Taffy Garrette—Saloon Girl. Taffy is the eyes and ears of the saloon, someone who might know a little too much about what is about to go down.
Black Barbara—Outlaw. Barbara has been in town all week and no one knows quite why.
Billy-The-Bartender—Saloon Bartender and Bookkeeper. Billy knows the saloon life from every side of the coin and has his own suspicions about who is holding the saloon back from succeeding.
Wild West Tidbits
WHAT SALOONS SERVED:
In those hard scrabble days, the whiskey served in many of the saloons was some pretty wicked stuff made with raw alcohol, burnt sugar and a little chewing tobacco. No wonder it took on such names as Tanglefoot, Forty-Rod, Tarantula Juice, Taos Lightning, Red Eye, and Coffin Varnish.
Also popular was Cactus Wine, made from a mix of tequila and peyote tea, and Mule Skinner, made with whiskey and blackberry liquor. The house rotgot was often 100 proof, though it was sometimes cut by the barkeep with turpentine, ammonia, gun powder or cayenne.
The most popular term for the libation served in saloons was Firewater, which originated when early traders were selling whiskey to the Indians. To convince the Indians of the high alcohol content, the peddlers would pour some of the liquor on the fire, as the Indians watched the fire begin to blaze.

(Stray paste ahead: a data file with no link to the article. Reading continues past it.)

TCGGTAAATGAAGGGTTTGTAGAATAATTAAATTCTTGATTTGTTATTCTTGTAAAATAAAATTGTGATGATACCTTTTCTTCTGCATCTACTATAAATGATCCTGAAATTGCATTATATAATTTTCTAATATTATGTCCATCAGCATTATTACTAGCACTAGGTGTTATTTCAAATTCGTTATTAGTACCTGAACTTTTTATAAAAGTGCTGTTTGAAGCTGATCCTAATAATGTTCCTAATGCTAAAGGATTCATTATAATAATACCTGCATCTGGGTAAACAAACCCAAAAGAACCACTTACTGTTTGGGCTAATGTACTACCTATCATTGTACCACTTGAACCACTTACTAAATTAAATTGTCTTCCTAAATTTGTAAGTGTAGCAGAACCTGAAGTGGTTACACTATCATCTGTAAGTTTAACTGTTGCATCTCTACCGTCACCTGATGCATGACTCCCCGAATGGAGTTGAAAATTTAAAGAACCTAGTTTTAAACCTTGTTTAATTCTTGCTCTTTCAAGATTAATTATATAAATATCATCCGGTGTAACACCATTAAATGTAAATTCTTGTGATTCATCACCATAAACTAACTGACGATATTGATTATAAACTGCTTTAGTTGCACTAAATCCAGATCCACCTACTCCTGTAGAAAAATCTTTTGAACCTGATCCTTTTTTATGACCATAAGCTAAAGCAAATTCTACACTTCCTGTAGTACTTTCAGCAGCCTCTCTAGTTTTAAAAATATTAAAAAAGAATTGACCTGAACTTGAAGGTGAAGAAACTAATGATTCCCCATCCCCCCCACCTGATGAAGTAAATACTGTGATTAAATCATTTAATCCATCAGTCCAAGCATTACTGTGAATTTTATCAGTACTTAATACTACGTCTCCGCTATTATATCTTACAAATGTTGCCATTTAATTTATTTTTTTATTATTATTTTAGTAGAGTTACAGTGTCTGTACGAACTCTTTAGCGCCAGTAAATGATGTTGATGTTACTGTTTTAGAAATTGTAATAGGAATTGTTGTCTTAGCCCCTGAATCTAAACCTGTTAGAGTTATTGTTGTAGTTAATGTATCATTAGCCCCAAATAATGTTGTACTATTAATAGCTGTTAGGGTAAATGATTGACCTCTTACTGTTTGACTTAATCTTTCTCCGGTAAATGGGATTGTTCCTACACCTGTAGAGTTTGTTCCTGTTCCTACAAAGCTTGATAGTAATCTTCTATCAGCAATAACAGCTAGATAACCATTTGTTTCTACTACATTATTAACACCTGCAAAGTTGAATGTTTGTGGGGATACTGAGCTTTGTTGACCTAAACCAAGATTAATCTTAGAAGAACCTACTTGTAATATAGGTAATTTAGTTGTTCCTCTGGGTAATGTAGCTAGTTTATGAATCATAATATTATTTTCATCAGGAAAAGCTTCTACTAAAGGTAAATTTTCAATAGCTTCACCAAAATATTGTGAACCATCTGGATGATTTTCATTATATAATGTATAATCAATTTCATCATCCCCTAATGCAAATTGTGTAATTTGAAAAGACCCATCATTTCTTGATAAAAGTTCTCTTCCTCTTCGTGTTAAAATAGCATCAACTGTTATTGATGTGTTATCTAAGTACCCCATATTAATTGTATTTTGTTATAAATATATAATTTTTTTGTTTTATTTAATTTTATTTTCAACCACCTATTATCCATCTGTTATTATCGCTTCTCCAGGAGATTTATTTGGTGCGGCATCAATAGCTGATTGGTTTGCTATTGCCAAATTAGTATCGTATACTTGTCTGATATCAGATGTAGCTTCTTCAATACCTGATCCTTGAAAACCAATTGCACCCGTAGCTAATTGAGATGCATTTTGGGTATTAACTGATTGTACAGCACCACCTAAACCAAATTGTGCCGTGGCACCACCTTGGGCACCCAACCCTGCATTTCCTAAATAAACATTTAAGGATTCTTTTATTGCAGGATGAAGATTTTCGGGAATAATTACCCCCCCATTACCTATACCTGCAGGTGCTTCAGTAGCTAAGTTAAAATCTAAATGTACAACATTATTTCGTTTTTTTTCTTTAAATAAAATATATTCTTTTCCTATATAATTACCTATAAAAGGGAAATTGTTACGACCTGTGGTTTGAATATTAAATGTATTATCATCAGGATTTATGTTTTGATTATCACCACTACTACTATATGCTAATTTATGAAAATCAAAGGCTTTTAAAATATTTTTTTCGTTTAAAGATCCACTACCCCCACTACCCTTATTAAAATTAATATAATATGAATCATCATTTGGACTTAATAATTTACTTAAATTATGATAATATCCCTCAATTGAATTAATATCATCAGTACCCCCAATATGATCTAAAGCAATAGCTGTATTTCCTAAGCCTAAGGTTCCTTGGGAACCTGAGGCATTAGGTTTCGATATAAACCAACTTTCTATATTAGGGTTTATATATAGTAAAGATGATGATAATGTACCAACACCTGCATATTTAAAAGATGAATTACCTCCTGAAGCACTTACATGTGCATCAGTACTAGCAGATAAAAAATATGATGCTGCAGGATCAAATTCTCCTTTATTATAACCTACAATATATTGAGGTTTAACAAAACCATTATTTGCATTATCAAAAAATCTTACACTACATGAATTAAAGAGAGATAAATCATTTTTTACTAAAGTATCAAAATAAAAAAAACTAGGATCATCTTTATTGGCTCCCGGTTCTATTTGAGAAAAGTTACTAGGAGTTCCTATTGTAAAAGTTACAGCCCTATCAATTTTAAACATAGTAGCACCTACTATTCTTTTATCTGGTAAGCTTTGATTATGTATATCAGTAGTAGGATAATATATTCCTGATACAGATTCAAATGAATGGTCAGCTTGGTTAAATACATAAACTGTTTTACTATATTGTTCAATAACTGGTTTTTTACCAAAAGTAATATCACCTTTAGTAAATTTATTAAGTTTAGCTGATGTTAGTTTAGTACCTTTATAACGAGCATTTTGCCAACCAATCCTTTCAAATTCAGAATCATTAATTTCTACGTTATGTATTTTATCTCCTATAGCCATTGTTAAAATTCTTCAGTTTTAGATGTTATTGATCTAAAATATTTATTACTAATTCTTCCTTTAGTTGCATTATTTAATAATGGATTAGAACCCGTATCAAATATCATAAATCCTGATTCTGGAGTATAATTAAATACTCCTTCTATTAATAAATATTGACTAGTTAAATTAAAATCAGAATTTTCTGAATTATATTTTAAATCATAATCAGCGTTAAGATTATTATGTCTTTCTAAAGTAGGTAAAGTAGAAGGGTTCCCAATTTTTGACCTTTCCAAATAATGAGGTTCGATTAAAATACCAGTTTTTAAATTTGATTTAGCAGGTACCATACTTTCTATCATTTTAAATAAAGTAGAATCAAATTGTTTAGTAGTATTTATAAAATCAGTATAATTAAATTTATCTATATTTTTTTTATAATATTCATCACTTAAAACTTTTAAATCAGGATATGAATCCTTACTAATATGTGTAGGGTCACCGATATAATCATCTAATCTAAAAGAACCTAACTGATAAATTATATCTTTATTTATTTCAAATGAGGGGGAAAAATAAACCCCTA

But the majority of western saloon regulars drank straight liquor — rye or bourbon. If a man ordered a “fancy” cocktail or “sipped” at his drink, he was often ridiculed unless he was “known” or already had a proven reputation as a “tough guy.” Unknowns, especially foreigners who often nursed their drinks, were sometimes forced to swallow a fifth of 100 proof at gunpoint “for his own good.”
The saloon or dance-hall girl’s job was to brighten the evenings of lonely men starved for female companionship.
Contrary to what many might think, the saloon girl was not a prostitute. Their job was to entertain the guests, sing for them, dance with them, talk to them and perhaps flirt with them a bit – inducing them to remain in the bar, buying drinks and patronizing the games.
Most girls were refugees from farms or mills, lured by posters and handbills advertising high wages, easy work, and fine clothing. Many were widows or needy women of good morals, forced to earn a living in an era that offered few means for women to do so.
Earning as much as $10 per week, most saloon girls also made a commission from the drinks that they sold. Whiskey sold to the customer was marked up 30-60% over its wholesale price. Commonly drinks bought for the girls would only be cold tea or colored sugar water served in a shot glass; however, the customer was charged the full price of whiskey, which could range from ten to seventy-five cents a shot.
In most places the proprieties of treating the saloon girls as ladies were strictly observed, as much because Western men tended to revere all women, as because the women or the saloon keeper demanded it. Any man who mistreated these women would quickly become a social outcast, and if he insulted one he would very likely be killed. While they might have been scorned by the “proper” ladies, the saloon girl could count on respect from the males.